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Preauthorization programs have ill effects on patients and ambulance providers

N.J. dialysis patients feel impact of programs designed to curb ambulance fraud, while attorneys warn against criminal liability

A Centers for Medicare & Medicaid Services (CMS) preauthorization program designed to weed out fraud and abuse tied to non-emergency ambulance services in three states may be doing more harm than good, according to NJ.com.

The new rules, implemented in December, require ambulance companies in New Jersey, Pennsylvania and South Carolina to acquire preapproval in order to receive payment for non-emergency transportation, a service used by patients with mobility issues to get to and from dialysis, wound care and chemotherapy treatments. But frequent denials of these authorization requests have driven some ambulance companies out of business and left patients struggling to juggle transportation needs. According to Medicare regulations, patients who can be moved using a wheelchair do not qualify for ambulance services.

Three ambulance companies in New Jerseys have closed their doors this year, and many within the industry indicate it's the result of denied authorizations for non-emergency services that the companies had previously billed for, and that made up the bulk of ambulance services, according to the article. Since the new rules took effect, ambulance companies have been denied authorization even if physician documentation supports non-emergency transportation for the patient. Ambulance companies are left chasing additional information from physicians or providing the services hoping that payment will eventually arrive.

"It's really sad right now," William Michael Barbered, owner of the now-defunct United II Care, told NJ.com. "It's become a big mess in the industry."

CMS implemented the program because audits revealed high billing rates in New Jersey, Pennsylvania and South Carolina for non-emergency services. Estimates indicate that ambulance fraud contributes as much as $350 million each year, and scams frequently hone in on dialysis patients that are capable of transporting themselves.

Meanwhile, Health Care Law Today, published by Foley & Lardner LLP, recapped some of the lessons learned from a recent ambulance fraud case that culminated in a seven-year sentence for Wesley Harlan Kingsbury, the owner and manager of Alpha Ambulance in Los Angeles, for fraudulently billing Medicare $5.5 million. Rather than admitting documentation inadequacies to CMS auditors in 2012, Kingsbury and co-conspirators altered records to support their billing practices.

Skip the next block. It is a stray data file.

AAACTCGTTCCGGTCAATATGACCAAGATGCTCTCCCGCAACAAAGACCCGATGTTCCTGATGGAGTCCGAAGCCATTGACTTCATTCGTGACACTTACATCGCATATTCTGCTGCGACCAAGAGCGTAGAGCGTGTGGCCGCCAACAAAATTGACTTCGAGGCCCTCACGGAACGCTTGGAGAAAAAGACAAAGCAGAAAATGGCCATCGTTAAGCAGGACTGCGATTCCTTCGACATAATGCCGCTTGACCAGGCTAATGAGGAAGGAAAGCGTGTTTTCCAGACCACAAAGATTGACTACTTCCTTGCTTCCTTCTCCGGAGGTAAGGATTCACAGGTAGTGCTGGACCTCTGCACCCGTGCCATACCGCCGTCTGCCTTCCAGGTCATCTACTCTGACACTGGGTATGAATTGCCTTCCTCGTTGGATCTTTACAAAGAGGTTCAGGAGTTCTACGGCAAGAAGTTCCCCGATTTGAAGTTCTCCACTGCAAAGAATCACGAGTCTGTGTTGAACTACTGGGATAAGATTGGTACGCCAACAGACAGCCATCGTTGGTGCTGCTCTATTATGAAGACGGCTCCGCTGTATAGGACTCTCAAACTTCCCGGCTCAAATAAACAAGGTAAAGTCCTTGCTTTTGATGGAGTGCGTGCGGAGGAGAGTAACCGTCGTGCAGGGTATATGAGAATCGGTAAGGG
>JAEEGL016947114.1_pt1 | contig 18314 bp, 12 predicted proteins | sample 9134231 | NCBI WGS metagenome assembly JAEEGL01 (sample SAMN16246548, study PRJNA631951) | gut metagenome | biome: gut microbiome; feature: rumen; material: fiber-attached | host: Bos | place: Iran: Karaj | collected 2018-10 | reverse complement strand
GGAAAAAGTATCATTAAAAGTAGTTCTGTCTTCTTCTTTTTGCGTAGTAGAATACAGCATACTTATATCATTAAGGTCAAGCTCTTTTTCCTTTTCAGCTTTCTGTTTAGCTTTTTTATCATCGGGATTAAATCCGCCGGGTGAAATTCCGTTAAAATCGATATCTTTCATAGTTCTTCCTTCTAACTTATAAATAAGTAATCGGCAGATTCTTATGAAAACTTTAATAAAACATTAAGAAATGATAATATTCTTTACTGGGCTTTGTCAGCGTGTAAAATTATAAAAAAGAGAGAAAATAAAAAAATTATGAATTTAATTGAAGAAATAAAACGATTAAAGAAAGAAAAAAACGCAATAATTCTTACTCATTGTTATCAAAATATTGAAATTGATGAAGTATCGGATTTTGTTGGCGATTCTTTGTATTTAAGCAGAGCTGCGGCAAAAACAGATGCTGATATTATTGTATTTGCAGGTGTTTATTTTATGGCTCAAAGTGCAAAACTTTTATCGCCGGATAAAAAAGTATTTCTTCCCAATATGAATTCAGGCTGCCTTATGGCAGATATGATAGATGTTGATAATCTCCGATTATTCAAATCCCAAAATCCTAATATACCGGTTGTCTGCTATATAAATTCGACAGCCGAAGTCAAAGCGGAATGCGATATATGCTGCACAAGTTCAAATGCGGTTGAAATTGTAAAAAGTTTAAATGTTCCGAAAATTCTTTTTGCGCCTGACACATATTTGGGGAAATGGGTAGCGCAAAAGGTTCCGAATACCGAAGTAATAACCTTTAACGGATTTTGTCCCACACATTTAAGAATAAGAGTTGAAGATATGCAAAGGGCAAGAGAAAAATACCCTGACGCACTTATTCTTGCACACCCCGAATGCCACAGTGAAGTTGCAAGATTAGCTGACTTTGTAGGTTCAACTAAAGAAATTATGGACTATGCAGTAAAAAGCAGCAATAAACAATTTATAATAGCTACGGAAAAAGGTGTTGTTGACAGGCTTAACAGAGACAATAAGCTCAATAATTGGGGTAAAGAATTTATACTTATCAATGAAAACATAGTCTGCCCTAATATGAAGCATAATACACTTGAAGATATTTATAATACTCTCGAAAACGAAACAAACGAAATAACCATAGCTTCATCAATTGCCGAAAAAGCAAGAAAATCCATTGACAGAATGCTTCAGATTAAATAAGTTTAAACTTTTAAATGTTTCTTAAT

"In sum, the leaders of Alpha Ambulance erred in how they reacted to the audit and the follow up from the audit," authors of the Health Care Law Today article wrote. "If they had been transparent about their documentation problems, they likely would have had to pay monies to the government to address the problem, but might have avoided criminal prosecution."

However, fraud schemes tied to ambulance services continue to roll in. On Thursday, Rostislav Kmet, owner of Philadelphia-based Life Support Corporation, was sentenced to nearly seven years in prison for his role in a scheme in which Medicare paid out nearly $2 million in false claims, according to a statement from the U.S. Attorney's Office in the Eastern District of Pennsylvania. Kmet transported patients who were able to walk and therefore ineligible for ambulance transportation by falsifying reports and paying kickback to patients to convince them to continue using the ambulance services.

For more:
- read the NJ.com article
- here's the Health Care Law Today post
- read the statement from the U.S. Attorney's Office

Related Articles:
Ambulance fraud masterminds brought to justice
Ambulance services contribute to $350 million in fraud annually
CMS launches ambulance precertification program